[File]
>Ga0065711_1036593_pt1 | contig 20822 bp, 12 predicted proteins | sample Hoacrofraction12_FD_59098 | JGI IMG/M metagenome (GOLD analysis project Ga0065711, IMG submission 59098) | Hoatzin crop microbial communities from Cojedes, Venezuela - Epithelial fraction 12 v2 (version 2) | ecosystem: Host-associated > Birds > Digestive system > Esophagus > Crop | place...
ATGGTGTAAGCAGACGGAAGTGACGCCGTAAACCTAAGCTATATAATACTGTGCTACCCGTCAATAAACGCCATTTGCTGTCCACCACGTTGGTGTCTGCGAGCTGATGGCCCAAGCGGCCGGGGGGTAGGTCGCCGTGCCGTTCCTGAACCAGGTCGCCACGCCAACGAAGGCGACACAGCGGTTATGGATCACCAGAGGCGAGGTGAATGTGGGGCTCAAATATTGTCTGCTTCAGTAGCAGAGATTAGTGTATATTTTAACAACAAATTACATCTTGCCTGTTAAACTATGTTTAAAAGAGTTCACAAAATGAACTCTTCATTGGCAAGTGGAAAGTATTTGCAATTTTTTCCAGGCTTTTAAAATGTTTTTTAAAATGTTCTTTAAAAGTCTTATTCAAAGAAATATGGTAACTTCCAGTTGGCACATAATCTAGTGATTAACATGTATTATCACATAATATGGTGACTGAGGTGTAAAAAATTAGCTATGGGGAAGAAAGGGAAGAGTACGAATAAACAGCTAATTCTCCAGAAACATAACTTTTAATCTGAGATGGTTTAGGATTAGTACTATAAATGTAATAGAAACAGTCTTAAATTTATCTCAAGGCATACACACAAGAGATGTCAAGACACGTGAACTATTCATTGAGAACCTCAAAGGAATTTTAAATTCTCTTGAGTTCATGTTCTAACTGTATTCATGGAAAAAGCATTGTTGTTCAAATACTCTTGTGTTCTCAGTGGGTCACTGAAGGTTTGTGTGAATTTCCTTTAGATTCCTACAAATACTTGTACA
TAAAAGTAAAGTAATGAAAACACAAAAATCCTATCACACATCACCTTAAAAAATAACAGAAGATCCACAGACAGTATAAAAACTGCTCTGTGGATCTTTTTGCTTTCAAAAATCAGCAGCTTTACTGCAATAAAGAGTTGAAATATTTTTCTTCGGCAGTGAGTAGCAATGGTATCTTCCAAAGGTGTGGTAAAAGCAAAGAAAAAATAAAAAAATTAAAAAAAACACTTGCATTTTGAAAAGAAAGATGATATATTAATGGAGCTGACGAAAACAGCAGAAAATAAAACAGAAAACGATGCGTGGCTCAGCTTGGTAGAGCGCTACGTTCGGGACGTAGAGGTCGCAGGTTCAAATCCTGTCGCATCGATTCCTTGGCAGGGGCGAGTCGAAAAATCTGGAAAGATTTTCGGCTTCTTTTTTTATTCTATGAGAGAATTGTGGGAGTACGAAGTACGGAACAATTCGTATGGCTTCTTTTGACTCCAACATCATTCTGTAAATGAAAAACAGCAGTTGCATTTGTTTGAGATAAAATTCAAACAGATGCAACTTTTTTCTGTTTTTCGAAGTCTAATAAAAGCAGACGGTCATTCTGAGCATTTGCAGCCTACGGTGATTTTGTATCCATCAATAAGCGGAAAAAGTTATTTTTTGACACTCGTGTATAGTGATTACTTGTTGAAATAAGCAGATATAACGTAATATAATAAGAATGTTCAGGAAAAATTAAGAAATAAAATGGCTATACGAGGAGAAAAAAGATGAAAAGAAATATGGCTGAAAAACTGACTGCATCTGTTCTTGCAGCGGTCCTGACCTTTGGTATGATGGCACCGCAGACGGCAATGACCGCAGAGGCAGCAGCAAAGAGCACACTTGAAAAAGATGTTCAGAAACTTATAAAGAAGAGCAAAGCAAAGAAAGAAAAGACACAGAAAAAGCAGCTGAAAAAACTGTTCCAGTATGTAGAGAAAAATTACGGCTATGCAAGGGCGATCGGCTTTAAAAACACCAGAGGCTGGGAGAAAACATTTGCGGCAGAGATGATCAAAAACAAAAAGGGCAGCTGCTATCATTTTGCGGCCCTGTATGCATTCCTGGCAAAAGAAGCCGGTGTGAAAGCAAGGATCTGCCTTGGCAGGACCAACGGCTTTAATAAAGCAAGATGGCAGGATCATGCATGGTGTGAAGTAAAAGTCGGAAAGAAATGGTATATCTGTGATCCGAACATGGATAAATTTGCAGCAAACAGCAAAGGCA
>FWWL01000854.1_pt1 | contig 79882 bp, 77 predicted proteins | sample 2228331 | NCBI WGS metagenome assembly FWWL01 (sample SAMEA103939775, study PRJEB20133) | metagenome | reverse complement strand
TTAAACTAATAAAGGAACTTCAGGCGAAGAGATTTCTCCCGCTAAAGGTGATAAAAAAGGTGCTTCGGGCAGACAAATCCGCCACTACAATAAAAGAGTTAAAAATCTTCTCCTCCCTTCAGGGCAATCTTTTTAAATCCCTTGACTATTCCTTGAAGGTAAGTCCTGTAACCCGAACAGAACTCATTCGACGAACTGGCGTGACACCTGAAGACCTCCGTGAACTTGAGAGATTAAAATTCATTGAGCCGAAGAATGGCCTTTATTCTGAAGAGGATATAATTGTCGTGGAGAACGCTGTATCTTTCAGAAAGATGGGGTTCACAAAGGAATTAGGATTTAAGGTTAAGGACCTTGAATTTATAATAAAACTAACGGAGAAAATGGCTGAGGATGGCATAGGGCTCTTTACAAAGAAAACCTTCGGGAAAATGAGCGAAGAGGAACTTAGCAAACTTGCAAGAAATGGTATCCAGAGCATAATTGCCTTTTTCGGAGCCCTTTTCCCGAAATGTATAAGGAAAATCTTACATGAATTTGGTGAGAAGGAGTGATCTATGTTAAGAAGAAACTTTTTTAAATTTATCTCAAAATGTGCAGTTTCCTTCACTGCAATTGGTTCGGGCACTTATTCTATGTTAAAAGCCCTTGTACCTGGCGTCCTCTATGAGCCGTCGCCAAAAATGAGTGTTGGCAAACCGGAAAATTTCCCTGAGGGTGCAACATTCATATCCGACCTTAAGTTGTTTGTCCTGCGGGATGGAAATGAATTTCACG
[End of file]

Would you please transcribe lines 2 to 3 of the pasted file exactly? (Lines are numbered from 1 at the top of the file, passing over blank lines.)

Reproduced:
ATGGTGTAAGCAGACGGAAGTGACGCCGTAAACCTAAGCTATATAATACTGTGCTACCCGTCAATAAACGCCATTTGCTGTCCACCACGTTGGTGTCTGCGAGCTGATGGCCCAAGCGGCCGGGGGGTAGGTCGCCGTGCCGTTCCTGAACCAGGTCGCCACGCCAACGAAGGCGACACAGCGGTTATGGATCACCAGAGGCGAGGTGAATGTGGGGCTCAAATATTGTCTGCTTCAGTAGCAGAGATTAGTGTATATTTTAACAACAAATTACATCTTGCCTGTTAAACTATGTTTAAAAGAGTTCACAAAATGAACTCTTCATTGGCAAGTGGAAAGTATTTGCAATTTTTTCCAGGCTTTTAAAATGTTTTTTAAAATGTTCTTTAAAAGTCTTATTCAAAGAAATATGGTAACTTCCAGTTGGCACATAATCTAGTGATTAACATGTATTATCACATAATATGGTGACTGAGGTGTAAAAAATTAGCTATGGGGAAGAAAGGGAAGAGTACGAATAAACAGCTAATTCTCCAGAAACATAACTTTTAATCTGAGATGGTTTAGGATTAGTACTATAAATGTAATAGAAACAGTCTTAAATTTATCTCAAGGCATACACACAAGAGATGTCAAGACACGTGAACTATTCATTGAGAACCTCAAAGGAATTTTAAATTCTCTTGAGTTCATGTTCTAACTGTATTCATGGAAAAAGCATTGTTGTTCAAATACTCTTGTGTTCTCAGTGGGTCACTGAAGGTTTGTGTGAATTTCCTTTAGATTCCTACAAATACTTGTACA
TAAAAGTAAAGTAATGAAAACACAAAAATCCTATCACACATCACCTTAAAAAATAACAGAAGATCCACAGACAGTATAAAAACTGCTCTGTGGATCTTTTTGCTTTCAAAAATCAGCAGCTTTACTGCAATAAAGAGTTGAAATATTTTTCTTCGGCAGTGAGTAGCAATGGTATCTTCCAAAGGTGTGGTAAAAGCAAAGAAAAAATAAAAAAATTAAAAAAAACACTTGCATTTTGAAAAGAAAGATGATATATTAATGGAGCTGACGAAAACAGCAGAAAATAAAACAGAAAACGATGCGTGGCTCAGCTTGGTAGAGCGCTACGTTCGGGACGTAGAGGTCGCAGGTTCAAATCCTGTCGCATCGATTCCTTGGCAGGGGCGAGTCGAAAAATCTGGAAAGATTTTCGGCTTCTTTTTTTATTCTATGAGAGAATTGTGGGAGTACGAAGTACGGAACAATTCGTATGGCTTCTTTTGACTCCAACATCATTCTGTAAATGAAAAACAGCAGTTGCATTTGTTTGAGATAAAATTCAAACAGATGCAACTTTTTTCTGTTTTTCGAAGTCTAATAAAAGCAGACGGTCATTCTGAGCATTTGCAGCCTACGGTGATTTTGTATCCATCAATAAGCGGAAAAAGTTATTTTTTGACACTCGTGTATAGTGATTACTTGTTGAAATAAGCAGATATAACGTAATATAATAAGAATGTTCAGGAAAAATTAAGAAATAAAATGGCTATACGAGGAGAAAAAAGATGAAAAGAAATATGGCTGAAAAACTGACTGCATCTGTTCTTGCAGCGGTCCTGACCTTTGGTATGATGGCACCGCAGACGGCAATGACCGCAGAGGCAGCAGCAAAGAGCACACTTGAAAAAGATGTTCAGAAACTTATAAAGAAGAGCAAAGCAAAGAAAGAAAAGACACAGAAAAAGCAGCTGAAAAAACTGTTCCAGTATGTAGAGAAAAATTACGGCTATGCAAGGGCGATCGGCTTTAAAAACACCAGAGGCTGGGAGAAAACATTTGCGGCAGAGATGATCAAAAACAAAAAGGGCAGCTGCTATCATTTTGCGGCCCTGTATGCATTCCTGGCAAAAGAAGCCGGTGTGAAAGCAAGGATCTGCCTTGGCAGGACCAACGGCTTTAATAAAGCAAGATGGCAGGATCATGCATGGTGTGAAGTAAAAGTCGGAAAGAAATGGTATATCTGTGATCCGAACATGGATAAATTTGCAGCAAACAGCAAAGGCA